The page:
Telecommunications group Vodacom has zero-rated the emergency location tracker platform ‘what3words’ for its more than 43-million subscribers across South Africa.
The what3words technology, available as a mobile application or an online map, has divided the world into a grid of 3 m squares, with each square allocated a unique combination address of three words.
In an emergency, a what3words address can be given to the call centre agent to identify precisely where help is needed using the three words as a location identifier.
About 75% of countries worldwide have a poorly maintained – or none at all – addressing system, and large parts of South Africa are still lacking spatial planning, which presents a significant challenge for citizens living in rural areas or informal settlements when it comes to emergencies.
Without an address, explaining to emergency services where to find you can be extremely difficult, said Western Cape Emergency Medical Services (EMS) medical director Dr Shaheem de Vries.
Callers are often only able to provide vague descriptions or references to landmarks, which means emergency services waste critical time and resources trying to locate the person in need of help.
“If you happen to live in an informal settlement or are left stranded in a remote part of our country, the anxiety and uncertainty that can accompany a call to the emergency services may prove unbearable.
“Some of the informal settlements we cover do not have street names and locating the caller is incredibly challenging for our call handlers and teams on the ground,” added Gauteng EMS communications deputy director and advanced life support paramedic JP von Benecke.
“A consistent issue we noticed during piloting was that some communities were reluctant to access the what3words site because of concerns over the cost of data. Even though it is a small site in terms of data use, it was a consistent hurdle. By zero-rating the what3words site, Vodacom have completely removed that hurdle,” De Vries pointed out.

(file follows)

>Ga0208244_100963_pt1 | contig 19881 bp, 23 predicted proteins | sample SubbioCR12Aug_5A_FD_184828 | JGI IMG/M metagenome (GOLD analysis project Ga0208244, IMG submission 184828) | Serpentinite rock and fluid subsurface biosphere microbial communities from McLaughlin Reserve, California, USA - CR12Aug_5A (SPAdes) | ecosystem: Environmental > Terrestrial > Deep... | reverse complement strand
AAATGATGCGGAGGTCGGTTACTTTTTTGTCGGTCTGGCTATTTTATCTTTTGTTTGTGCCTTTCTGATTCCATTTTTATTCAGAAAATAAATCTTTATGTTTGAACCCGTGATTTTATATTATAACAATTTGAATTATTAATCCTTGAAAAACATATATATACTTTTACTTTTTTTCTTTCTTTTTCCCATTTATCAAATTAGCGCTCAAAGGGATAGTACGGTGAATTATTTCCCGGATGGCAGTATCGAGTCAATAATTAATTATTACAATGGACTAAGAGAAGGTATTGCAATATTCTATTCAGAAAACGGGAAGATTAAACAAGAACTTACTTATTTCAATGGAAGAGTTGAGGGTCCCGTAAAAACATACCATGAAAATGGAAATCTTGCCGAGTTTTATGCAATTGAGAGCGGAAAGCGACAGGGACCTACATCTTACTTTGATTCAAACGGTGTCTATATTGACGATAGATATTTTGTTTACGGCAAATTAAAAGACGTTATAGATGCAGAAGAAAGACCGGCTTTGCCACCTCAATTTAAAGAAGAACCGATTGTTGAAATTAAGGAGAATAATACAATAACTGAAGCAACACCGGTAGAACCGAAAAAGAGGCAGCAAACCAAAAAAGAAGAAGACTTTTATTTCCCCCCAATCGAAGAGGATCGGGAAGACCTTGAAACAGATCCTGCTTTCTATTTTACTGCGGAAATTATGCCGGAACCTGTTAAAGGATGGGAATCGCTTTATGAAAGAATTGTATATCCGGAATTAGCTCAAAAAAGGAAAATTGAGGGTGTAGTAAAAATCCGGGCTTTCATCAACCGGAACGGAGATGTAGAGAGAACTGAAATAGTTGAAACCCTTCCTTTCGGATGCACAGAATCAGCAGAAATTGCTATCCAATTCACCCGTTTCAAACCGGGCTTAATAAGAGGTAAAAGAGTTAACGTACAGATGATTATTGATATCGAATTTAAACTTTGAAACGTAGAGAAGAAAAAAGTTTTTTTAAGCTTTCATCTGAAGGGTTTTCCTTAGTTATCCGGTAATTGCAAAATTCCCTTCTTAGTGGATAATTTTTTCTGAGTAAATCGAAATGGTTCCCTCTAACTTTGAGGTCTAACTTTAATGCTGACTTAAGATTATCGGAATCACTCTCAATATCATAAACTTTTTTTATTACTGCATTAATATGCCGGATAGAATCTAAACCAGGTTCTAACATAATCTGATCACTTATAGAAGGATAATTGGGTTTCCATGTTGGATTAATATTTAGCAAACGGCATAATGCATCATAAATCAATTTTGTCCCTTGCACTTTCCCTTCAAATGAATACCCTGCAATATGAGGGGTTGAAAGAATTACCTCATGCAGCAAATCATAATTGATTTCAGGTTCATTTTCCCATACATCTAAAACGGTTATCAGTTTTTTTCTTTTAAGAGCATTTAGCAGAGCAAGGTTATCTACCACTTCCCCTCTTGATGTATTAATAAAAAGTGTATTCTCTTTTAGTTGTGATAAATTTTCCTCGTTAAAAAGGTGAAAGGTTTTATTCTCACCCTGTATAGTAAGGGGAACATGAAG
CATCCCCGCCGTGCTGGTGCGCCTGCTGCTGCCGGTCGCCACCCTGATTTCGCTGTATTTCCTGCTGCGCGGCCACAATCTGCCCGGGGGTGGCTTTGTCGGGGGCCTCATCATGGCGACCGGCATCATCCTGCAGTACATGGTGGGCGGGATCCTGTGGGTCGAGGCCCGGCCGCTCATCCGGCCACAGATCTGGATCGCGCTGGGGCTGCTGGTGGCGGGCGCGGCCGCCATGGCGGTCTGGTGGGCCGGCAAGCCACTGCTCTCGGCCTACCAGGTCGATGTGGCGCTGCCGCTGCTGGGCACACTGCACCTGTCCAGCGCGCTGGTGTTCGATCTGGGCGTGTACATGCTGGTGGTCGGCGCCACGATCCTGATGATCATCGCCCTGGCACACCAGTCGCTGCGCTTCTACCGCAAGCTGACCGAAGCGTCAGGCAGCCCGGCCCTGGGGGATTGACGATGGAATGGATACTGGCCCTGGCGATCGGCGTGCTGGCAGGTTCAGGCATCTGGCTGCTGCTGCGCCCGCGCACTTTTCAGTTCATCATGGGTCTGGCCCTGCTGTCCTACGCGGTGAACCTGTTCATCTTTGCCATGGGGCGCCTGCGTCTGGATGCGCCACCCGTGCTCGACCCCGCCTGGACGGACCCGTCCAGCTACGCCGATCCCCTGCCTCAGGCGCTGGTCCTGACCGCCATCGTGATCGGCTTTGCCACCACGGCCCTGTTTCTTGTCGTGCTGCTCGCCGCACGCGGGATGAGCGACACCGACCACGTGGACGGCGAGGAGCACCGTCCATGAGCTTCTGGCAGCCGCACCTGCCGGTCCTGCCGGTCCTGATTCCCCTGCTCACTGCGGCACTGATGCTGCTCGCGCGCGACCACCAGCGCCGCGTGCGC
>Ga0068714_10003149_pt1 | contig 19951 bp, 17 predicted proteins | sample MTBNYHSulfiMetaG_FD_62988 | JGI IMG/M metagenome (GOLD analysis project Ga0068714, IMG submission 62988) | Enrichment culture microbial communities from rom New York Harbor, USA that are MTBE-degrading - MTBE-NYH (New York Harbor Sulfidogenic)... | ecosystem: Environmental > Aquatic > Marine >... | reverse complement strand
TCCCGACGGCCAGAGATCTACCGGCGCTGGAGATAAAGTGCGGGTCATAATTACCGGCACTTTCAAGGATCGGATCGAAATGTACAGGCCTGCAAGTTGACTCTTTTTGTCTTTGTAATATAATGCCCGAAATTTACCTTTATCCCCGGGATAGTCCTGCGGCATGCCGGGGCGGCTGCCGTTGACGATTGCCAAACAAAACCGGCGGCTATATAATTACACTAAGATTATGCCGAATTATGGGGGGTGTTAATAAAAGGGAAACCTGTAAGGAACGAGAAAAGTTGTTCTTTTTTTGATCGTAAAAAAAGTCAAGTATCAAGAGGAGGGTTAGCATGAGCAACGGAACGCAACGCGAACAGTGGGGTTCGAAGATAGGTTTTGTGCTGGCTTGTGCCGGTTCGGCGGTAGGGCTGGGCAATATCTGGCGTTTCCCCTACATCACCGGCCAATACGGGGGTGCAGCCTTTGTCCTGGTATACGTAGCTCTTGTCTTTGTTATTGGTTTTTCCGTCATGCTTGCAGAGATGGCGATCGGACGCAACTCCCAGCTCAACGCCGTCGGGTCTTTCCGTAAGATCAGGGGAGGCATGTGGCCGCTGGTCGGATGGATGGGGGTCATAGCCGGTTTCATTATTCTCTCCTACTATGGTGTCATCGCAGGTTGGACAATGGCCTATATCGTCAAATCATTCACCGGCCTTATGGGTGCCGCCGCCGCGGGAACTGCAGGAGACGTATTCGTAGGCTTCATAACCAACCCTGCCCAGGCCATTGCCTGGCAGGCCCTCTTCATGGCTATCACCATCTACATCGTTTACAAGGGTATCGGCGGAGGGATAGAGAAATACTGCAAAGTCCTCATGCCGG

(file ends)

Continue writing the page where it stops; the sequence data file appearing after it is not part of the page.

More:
The zero-rating means that the what3words emergency find me website is now accessible to users for free, eliminating data cost concerns when using the platform to enable emergency services to locate a person in an emergency.
Further, while the free what3words mobile application works offline, when a caller does not have the application, emergency services are able to text a link to the what3words emergency find me website which tells them the what3words address for the location. The caller then reads out the three words on the screen of their smartphone or data-enabled phone.
“what3words has seen significant adoption by emergency services around the world, including the UK and South Africa,” added what3words co-founder and CEO Chris Sheldrick.
Following months of successful piloting, the Gauteng EMS, the Western Cape EMS and Sea Rescue South Africa are now using the technology.
The platform has been used to locate over 1 300 callers since early March this year.
“The what3words technology forms parts of an existing ecosystem of services such as the Vodacom SMS Emergency Service for deaf or speech-impaired customers and the Gender-Based Violence Command Centre, which deals with issues around gender-based violence,” said Vodacom Consumer Business Unit chief officer Jorge Mendes.
“what3words and Vodacom have helped emergency services like ours move away from ‘where are you?’ ‘what can you see?’ and progress to ‘we know where you are and we are on our way,” Benecke concluded.